Sen. Jeff Merkley: Trump Shorting Disaster Funding To Pay For Immigrant Detention

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"This is a scandal", Merkley said in a statement.

Merkley also said that he hoped "for the sake of all Americans who are impacted" that FEMA is prepared for the effects of Hurricane Florence.

"This is not going to be a storm we recover from in days", Byard said at FEMA's headquarters in Washington.

However, the documents say the shifts come out of FEMA accounts that include such categories as "Response and Recovery" and "Mission Support". His office has shared the file with NPR. FEMA and nine other agencies under the Department of Homeland Security had approximately 1% taken from their budgets to be put toward ICE's detention facilities.

To cover the shortfall, DHS "reprogrammed" its financial resources, which is permitted under budget rules.

The money taken from FEMA was part of a total $201 million transfer from different parts of DHS to ICE, to pay for the detention and removal of undocumented immigrants. He appeared on MSNBC to discuss the transfer. Small's organization provided Merkley with the DHS document.

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"FEMA will curtail training, travel, public engagement sessions, IT security support and infrastructure maintenance, and IT investments in the legacy grants systems for transition to the Grants Management Modernization Program", the document reads. "ICE could also be forced to reduce its current interior enforcement operations". ICE is an agency within that department, as is FEMA.

The top Democratic senator on the Appropriations Committee, Patrick Leahy of Vermont, blasted the transfer of funds Wednesday, saying "our eastern coast is left even more vulnerable" as a result.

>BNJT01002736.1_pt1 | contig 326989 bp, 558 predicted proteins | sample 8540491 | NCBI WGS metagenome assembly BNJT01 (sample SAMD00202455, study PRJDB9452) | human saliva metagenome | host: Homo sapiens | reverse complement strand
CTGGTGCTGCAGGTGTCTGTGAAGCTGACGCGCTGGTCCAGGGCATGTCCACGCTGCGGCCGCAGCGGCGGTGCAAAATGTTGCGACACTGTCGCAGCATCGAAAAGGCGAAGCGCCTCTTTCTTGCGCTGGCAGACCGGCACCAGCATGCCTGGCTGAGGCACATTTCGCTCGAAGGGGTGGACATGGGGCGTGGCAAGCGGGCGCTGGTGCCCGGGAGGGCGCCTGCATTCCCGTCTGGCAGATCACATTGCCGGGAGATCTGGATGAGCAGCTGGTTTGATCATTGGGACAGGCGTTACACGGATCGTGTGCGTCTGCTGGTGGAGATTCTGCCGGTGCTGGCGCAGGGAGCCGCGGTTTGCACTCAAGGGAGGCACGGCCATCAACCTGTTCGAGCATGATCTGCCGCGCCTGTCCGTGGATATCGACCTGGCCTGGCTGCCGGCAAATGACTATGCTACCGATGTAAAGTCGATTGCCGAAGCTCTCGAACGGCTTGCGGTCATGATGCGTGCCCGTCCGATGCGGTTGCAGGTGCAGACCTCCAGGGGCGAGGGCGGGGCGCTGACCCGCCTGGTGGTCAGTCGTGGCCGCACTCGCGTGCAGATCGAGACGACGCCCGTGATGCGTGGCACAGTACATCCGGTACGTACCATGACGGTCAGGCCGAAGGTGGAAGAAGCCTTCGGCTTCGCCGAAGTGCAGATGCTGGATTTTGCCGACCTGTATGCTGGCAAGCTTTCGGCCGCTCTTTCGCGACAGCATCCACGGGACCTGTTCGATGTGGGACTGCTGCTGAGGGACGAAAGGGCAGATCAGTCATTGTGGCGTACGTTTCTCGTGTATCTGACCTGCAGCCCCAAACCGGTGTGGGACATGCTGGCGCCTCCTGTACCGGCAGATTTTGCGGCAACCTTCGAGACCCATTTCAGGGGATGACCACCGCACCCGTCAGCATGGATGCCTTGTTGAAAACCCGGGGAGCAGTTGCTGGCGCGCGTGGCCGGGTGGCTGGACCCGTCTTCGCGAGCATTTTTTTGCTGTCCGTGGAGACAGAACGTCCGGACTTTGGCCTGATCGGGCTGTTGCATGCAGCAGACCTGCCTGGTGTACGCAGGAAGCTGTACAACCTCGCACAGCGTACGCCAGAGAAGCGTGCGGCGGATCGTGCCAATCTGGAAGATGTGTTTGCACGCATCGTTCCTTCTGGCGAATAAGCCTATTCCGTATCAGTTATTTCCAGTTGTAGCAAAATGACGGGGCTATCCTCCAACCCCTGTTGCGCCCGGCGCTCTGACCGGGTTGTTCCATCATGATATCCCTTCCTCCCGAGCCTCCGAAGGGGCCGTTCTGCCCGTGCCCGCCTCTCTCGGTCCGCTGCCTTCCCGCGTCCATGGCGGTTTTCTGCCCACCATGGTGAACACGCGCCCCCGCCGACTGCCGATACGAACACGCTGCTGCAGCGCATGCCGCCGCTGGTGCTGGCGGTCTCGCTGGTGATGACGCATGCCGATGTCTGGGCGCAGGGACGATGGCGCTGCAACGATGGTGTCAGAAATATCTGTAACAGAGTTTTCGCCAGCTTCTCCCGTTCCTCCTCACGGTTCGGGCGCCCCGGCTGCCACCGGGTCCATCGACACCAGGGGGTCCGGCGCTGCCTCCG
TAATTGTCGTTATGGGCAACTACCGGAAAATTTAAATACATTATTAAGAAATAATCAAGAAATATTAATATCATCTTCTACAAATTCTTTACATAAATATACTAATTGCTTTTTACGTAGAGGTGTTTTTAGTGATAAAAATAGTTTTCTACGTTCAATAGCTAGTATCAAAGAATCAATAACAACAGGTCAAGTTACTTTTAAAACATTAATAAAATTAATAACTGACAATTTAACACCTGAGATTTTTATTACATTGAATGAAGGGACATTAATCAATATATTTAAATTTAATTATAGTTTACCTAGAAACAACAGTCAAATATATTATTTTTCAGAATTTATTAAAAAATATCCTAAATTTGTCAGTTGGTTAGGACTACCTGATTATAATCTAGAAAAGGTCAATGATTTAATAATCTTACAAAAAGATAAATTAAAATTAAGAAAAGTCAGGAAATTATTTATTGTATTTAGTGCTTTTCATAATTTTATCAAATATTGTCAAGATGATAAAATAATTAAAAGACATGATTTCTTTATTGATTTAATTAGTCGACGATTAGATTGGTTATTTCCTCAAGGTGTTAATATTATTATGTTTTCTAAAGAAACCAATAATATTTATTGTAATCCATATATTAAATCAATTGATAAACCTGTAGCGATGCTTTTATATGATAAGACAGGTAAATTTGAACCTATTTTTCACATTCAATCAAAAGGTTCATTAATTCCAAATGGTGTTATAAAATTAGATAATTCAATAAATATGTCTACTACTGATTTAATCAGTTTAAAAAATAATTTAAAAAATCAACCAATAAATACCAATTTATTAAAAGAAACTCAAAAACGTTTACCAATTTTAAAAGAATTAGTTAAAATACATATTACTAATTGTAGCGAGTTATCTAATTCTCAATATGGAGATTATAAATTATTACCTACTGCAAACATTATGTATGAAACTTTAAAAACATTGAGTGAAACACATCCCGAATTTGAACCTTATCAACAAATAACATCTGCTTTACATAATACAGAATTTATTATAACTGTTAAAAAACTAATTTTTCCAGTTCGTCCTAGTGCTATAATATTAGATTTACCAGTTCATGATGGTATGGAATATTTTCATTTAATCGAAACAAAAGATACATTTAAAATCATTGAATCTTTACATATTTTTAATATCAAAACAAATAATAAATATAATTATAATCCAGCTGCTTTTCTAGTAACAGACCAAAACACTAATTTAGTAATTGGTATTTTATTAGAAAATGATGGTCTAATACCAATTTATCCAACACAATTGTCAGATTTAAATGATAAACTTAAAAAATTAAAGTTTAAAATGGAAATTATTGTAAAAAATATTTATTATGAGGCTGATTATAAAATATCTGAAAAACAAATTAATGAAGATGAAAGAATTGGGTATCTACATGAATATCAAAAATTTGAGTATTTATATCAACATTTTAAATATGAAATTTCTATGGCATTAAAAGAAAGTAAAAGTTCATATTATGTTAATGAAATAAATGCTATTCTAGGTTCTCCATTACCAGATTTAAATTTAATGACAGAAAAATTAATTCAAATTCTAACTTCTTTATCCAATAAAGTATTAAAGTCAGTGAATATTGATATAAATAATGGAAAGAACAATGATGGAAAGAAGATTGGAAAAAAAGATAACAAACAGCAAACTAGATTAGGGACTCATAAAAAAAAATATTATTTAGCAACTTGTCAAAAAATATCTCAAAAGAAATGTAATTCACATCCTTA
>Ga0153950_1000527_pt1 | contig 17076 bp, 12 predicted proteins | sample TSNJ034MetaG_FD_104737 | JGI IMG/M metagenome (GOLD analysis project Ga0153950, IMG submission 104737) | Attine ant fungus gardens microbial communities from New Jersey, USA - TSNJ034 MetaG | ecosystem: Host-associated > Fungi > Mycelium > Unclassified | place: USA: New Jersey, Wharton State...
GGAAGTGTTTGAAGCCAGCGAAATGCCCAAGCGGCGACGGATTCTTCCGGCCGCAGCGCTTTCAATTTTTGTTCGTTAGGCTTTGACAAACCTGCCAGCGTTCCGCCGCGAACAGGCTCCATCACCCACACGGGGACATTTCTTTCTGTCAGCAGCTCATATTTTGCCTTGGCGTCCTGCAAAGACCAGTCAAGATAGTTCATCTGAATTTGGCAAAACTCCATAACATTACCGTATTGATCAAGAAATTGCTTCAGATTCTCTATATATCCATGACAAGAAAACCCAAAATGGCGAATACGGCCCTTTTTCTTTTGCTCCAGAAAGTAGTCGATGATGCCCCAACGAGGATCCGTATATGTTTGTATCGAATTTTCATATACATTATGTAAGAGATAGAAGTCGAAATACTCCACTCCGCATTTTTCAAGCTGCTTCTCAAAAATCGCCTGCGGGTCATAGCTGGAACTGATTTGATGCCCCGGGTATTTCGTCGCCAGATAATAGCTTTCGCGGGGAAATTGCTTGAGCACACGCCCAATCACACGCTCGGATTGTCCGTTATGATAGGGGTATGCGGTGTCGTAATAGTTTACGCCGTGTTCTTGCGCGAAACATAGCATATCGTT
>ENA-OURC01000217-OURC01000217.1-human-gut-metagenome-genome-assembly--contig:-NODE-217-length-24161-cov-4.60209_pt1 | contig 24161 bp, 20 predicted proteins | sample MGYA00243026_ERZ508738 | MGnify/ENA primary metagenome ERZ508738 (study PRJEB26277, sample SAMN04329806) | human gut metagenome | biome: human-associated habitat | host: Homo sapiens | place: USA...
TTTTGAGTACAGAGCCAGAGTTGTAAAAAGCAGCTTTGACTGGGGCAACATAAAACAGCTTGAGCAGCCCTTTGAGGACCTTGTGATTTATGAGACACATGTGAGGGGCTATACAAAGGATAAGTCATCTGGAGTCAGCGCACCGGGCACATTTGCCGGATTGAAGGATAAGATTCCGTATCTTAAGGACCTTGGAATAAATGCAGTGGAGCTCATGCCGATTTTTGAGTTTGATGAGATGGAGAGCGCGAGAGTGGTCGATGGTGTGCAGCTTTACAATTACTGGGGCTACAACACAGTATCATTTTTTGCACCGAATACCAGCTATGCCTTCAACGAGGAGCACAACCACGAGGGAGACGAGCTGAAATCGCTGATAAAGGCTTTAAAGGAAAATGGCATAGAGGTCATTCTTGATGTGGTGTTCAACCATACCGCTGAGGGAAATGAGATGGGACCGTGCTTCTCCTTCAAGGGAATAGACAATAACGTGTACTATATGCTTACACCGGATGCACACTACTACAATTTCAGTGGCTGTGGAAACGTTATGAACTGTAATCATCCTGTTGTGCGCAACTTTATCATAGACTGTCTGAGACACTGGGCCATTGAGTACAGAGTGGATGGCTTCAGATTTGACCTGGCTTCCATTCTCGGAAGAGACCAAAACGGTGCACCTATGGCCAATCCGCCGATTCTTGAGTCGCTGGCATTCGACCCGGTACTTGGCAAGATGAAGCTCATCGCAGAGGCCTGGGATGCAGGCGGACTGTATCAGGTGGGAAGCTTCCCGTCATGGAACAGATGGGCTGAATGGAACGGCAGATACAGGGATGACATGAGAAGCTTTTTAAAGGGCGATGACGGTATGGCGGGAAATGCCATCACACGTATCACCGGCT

News that the Trump administration moved funds out of the agency tasked with coordinating the federal government's disaster response efforts comes as the administration is scrambling to prepare for Hurricane Florence, which has been described as "one of the strongest hurricanes to churn toward the eastern seaboard in decades". "This is a sorry attempt to push a false agenda at a time when the administration is focused on assisting millions on the East Coast facing a catastrophic disaster", he said in a tweet.

"The money in question-transferred to ICE from FEMA's routine operating expenses-could not have been used for hurricane response due to appropriation limitations", he said.

But FEMA says the $10 million was not meant to go to disaster relief and represents an extremely small percentage of what is actually being spent on hurricane recovery.

Ray Zaccaro, Merkley's communications director, tells NPR the administration's response has been "defensive and completely fallacious".

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Meanwhile, immigration advocates are concerned not just about where the money came from, but where it went.

But Merkley did concede that the transfer of funds was legal. A source at DHS told Pegues the funds were transferred to ICE for adult detention beds, not to house children. But in the past, Congress has criticized ICE's mismanagement of money. The document also shows that the Department of Homeland Security transferred money from accounts at Customs and Border Protection that pays for border fencing and technology.

Similar language is popping up in this year's appropriations bills.

A report issued in June by the Republican subcommittee chair, Sen. Shelley Moore Capito from West Virginia were the sole decisionmakers.

CBS News' Jeff Pegues reported that the money in question was transferred back in August to ICE.

Officials said that without the additional funds, they may have to suspend deportations and arrests for people who are deemed "threats to public safety", according to The Post.

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